While China did not support the scenarios of Russia’s intrusion into Ukraine, Beijing clearly expressed its adoption of the same Russian position rejecting the expansion of NATO, through a joint statement after a meeting between Russian President Vladimir Putin and his Chinese counterpart Xi Jinping on the sidelines of the opening of the Winter Olympics .
The current battle between Russia and the West may be described as a “Chinese battle par excellence.”
The opportunities or the gains that the Chinese side can reap through the crisis lie in three basic contexts. The first context is related to what Beijing can gain from alleviating the pressures it faces from the American side. This is in light of the compass pointing at the tension between Moscow and the West as the most important file at the present time.
The second context that can be put forward, and observers have warned, is to consider the Ukraine crisis as an exploratory station for the Chinese side; To test the reactions of Washington and the West in the event of Russia’s invasion of Ukraine, thus providing China with a clearer picture of its future options in the “Taiwan” file.
And this is exactly what she warned the former US ambassador to the United Nations, Nikki Haley, when she spoke at the weekend on “Fox News”, when she said that “the only thing that makes the Ukrainian-Russian issue very important is that China is watching it, because this issue will determine what If Beijing believes that it can move forward with the annexation of Taiwan, then all of these things are linked together.”
And thirdly, this crisis serves China at the strategic level, in that the geopolitical and strategic developments with regard to the Ukraine crisis contribute in one way or another to the formation of the new international order, in a manner that serves China’s position and role.
China expert, Nadia Helmy, said in exclusive statements to “Sky News Arabia” that “the Ukrainian crisis bears features of a new world order, and a sharp global division that the world is witnessing at the present time, between the United States and its allies on the one hand, and China and Russia on the one hand.” another side.
At the same time, she points to a “Chinese-Russian agreement on the need to confront Washington and its allies and seek to undermine their areas of influence. Therefore, the Russian and Chinese parties are playing an alternative role to the two Western military alliances led by the United States (NATO and OCOs).”
On the other hand, China is seeking to ease pressure on it from Taiwan, especially with Western and American support for Ukraine in the face of Russia.
Helmy explains that the most prominent gains or opportunities for China from the Ukrainian crisis are related to the issue of “unifying the front of demands” and this was represented in issuing a joint statement in which it was emphasized that (Moscow and Beijing oppose any expansion of NATO membership in the future).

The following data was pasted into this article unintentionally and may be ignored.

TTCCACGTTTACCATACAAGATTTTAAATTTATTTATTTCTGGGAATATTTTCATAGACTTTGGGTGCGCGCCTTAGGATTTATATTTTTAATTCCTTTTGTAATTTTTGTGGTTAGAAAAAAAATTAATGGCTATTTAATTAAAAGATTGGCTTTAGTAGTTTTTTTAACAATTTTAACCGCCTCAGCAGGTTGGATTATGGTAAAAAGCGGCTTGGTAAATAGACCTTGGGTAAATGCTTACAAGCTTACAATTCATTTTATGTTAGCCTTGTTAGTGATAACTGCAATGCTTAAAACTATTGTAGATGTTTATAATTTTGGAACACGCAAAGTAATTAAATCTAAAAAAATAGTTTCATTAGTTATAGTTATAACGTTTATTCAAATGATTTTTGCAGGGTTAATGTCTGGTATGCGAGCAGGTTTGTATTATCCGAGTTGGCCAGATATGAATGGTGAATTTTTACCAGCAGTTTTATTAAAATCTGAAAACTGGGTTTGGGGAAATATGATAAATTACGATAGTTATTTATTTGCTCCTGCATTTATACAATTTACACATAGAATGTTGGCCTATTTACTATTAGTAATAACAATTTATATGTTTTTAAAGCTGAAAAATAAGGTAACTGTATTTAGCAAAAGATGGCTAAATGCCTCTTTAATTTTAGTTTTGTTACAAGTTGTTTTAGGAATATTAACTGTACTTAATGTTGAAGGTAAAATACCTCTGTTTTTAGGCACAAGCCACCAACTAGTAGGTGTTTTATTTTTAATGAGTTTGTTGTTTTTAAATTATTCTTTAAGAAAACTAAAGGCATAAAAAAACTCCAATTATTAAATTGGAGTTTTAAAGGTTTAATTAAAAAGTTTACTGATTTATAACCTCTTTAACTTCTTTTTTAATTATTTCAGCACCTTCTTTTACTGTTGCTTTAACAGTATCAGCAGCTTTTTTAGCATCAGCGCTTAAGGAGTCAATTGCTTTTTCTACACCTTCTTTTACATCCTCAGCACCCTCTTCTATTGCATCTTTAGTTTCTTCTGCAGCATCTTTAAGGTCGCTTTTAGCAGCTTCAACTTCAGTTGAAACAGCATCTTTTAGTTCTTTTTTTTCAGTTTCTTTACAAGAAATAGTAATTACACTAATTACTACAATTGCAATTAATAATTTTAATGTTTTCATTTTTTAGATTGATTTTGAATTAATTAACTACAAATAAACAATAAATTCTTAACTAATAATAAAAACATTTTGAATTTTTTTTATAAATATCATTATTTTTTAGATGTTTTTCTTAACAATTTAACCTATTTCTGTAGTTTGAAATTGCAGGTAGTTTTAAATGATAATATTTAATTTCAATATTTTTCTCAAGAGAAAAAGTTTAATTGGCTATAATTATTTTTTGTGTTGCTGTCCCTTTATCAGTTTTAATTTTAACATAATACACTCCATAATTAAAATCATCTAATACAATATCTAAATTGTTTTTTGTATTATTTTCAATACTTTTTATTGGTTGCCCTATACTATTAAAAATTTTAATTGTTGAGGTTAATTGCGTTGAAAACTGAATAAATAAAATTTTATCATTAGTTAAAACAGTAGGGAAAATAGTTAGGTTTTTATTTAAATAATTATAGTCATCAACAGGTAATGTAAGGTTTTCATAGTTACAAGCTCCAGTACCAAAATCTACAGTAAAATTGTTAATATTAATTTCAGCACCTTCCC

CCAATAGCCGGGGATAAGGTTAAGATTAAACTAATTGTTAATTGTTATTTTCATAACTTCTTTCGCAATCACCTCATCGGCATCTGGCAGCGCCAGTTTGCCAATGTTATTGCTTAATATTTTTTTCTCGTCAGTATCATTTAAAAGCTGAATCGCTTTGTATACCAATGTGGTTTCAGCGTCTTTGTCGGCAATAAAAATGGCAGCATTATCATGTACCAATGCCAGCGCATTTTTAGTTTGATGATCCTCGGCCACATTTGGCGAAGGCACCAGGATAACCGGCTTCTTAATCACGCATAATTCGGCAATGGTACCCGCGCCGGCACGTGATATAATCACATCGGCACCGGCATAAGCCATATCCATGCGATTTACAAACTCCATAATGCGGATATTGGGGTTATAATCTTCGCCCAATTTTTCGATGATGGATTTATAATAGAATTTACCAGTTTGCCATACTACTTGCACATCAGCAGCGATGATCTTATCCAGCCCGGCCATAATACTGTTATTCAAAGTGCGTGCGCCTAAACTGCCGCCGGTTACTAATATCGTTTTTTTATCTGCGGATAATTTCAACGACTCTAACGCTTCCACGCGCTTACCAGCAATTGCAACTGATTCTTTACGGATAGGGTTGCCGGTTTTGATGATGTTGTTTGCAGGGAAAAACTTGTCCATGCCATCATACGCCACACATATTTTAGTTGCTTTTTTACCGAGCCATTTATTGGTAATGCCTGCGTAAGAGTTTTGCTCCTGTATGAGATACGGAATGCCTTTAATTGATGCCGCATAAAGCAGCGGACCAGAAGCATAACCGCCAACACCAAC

And the expert on Chinese affairs added, “We note the Russian-Chinese joint opportunity in their support for the principle (one and indivisible security), which is the principle on which the two sides rely in order to demand the withdrawal of NATO from Russia’s vicinity, and their constant affirmation that the security of some cannot be achieved at the expense of others. Although every country, and therefore Ukraine as well, has the right to choose its alliances.
But in front of these “opportunities,” there are challenges and risks that the Ukraine crisis – if it escalates – poses to Chinese interests. Among these challenges is the repercussions of the crisis’s effects on China’s arms industry.
Which was recently highlighted by a report by the “Eurasian Times” website, which indicated that the instability of Ukraine – which is a partner of Beijing in the Belt and Road Initiative – could affect the cloned arms industry in China, in light of the industry’s dependence on valuable Ukrainian defense companies. high.
In the same context, observers believe that Beijing will face a very difficult “economic adventure” if the crisis with Ukraine and its support for the Russians escalates in the event of the invasion of Kiev, as it will face the dilemma of strategic interests with the Russians, and its economic interest if Washington and the West impose sanctions on Moscow.
Helmy indicates in this context that “China does not want to move to prevent Russian military intervention, but – in the face of a set of challenges – it may play positive roles in resolving the current crisis in Ukraine for the benefit of its Russian ally.”
At the same time, the expert on China spoke about Beijing’s rejection of the Cold War mentality, and its demand for all parties to completely abandon that Cold War mentality, while at the same time demanding the importance of taking Russia’s security concerns – which it described as legitimate fears – seriously.